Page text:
In spite of the intensity of contemporary concern over infrastructure, until recently, it was not a category or class of objects that anthropologists were particularly known for studying. As a material substrate (‘infra’ meaning ‘below’) for social life proper, infrastructures tended to remain in the background as mundane, unremarkable, and technical objects rather than controversial, vibrant, and cultural forms. However, in recent years all this has changed. What would once have been seen as a niche topic for anthropological study has blossomed into a lively comparative field which brings together political and economic anthropology, material culture studies, science and technology studies, and the anthropology of the state to interrogate, in a huge range of places and contexts, what infrastructures are, how they come to be, and the role that they are playing in contemporary social life. This entry provides an orientation to this developing field, exploring why this turn to infrastructure has taken place, and what the payoff of studying infrastructures might be.
Anthropologies of infrastructure
The anthropological study of infrastructure has emerged in part from a long-running question facing anthropologists about how to study the large-scale systems within which we are all entangled (Larkin 2013, Troillot 2003). Anthropology is a discipline which specialises in understanding local experience and forms of social life that take place in particular communities. However, anthropologists are also aware that any experience in place is shaped by things and processes happening elsewhere. Understanding things like capitalism, globalisation, colonialism, and the state have been long-running concerns within the discipline, leading to the creation of key concepts such as ‘scapes’ (Appadurai 1990), ‘friction’ (Tsing 2005), ‘structural violence’ (Farmer 1996), and ‘socio-technical networks’ (Latour 1991).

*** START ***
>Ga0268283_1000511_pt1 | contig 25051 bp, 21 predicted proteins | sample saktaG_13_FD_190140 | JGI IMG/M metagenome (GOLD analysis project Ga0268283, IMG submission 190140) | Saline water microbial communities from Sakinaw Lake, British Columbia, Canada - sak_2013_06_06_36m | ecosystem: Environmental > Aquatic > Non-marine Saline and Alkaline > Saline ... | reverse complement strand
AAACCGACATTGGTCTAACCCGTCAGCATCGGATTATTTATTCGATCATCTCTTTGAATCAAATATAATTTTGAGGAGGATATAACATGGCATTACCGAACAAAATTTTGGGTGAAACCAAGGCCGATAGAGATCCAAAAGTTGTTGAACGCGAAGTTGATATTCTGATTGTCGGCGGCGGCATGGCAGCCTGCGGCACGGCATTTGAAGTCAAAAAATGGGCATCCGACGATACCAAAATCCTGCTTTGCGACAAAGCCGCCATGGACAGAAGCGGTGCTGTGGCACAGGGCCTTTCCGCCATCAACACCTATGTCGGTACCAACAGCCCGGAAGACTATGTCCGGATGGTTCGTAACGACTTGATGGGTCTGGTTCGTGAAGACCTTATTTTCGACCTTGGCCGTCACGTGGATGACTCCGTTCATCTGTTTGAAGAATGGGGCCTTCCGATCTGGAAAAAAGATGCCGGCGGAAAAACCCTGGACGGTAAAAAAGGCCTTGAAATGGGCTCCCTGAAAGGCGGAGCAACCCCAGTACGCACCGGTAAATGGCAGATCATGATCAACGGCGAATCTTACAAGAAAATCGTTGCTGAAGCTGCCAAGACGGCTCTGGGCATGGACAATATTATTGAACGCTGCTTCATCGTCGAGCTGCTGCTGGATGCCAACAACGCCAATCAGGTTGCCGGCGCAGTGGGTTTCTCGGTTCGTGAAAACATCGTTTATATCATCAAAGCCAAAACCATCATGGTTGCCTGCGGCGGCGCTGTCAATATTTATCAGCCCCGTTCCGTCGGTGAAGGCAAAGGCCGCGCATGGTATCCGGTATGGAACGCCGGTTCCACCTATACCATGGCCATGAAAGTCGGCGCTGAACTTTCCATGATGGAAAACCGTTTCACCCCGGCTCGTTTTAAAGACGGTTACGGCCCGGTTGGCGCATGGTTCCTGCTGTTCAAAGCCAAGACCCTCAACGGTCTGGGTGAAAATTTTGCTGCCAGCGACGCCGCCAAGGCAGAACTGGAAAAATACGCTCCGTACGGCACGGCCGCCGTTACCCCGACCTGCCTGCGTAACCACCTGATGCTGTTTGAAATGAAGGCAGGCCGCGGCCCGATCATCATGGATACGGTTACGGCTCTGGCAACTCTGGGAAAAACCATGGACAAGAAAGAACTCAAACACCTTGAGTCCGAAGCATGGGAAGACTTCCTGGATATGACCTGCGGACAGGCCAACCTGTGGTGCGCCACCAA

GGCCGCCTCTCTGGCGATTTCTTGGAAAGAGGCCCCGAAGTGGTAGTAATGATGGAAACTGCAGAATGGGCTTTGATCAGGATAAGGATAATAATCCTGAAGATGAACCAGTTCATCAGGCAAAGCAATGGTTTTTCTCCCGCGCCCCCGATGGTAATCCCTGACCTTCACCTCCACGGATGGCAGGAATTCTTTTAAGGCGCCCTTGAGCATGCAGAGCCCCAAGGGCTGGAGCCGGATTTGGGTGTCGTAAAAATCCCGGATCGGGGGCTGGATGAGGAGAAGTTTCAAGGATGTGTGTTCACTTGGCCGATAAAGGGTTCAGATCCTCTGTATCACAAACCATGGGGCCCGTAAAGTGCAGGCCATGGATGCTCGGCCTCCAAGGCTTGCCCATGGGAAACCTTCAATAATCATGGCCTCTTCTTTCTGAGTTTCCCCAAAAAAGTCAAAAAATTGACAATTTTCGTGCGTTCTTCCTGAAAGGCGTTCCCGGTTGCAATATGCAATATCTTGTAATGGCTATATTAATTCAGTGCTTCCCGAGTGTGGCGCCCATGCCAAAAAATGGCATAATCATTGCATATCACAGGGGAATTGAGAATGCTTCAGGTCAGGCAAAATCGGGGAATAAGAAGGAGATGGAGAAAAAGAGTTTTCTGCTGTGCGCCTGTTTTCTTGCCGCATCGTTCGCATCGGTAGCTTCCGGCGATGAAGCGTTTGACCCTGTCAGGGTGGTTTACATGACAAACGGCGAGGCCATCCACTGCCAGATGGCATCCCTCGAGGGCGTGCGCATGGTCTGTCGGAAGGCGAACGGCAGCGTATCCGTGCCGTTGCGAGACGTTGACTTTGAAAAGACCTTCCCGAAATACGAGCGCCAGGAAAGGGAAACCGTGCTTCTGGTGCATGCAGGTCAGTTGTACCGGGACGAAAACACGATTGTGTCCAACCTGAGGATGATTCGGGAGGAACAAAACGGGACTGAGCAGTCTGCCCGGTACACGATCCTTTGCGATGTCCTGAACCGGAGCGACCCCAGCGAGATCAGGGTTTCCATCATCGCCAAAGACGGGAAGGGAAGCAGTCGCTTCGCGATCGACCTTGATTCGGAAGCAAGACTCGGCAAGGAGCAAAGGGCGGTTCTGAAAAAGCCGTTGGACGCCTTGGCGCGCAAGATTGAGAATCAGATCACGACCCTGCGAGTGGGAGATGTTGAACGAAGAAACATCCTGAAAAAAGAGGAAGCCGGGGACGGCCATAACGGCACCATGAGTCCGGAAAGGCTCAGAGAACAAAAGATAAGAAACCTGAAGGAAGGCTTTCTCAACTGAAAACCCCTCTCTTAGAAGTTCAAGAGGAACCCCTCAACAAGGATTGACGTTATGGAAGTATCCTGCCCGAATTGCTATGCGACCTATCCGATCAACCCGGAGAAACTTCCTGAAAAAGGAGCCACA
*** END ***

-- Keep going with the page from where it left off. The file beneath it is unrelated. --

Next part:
Anthropologists have found infrastructures promising in this regard for they are both concrete material forms which can be studied ethnographically in particular places, but they also function as infrastructures precisely because they traverse and transgress space and place (Harvey et al. 2017). Whilst the method of ethnography may have been developed in small-scale social settings, it is nowadays invariably conducted in relation to issues like globalisation, economic exchange, global religion, media, and migration which exceed the boundaries of any one research project in any particular place (Eriksson 1995, Anand et al. 2018; Anand 2011; see also Amin and Thrift 2014). By turning their attention to infrastructures, anthropologists have shown how their systemic qualities are created through tangible activities that take place in offices, in laboratories, in communities and neighbourhoods, in debating chambers, on websites, social media platforms, and in images and documents which circulate through social networks online and offline. Many social scientists understand infrastructural systems in terms of technological progress, the pursuit of seamless connectivity, and the materialisation of geopolitical relations (cf Harvey 1989; Therbon 2007; Levinson 2006; Easterling 2014; Cowen 2014). Within the anthropology of infrastructure, the emphasis has been on how these ideas (of technological progress, seamlessness, and geopolitical importance) come to be attached to infrastructure. Paying attention to infrastructures allows us to account for the everyday work that goes into making, breaking, and living with systems of power, control, possibility, and inequality (see also Megoran 2006).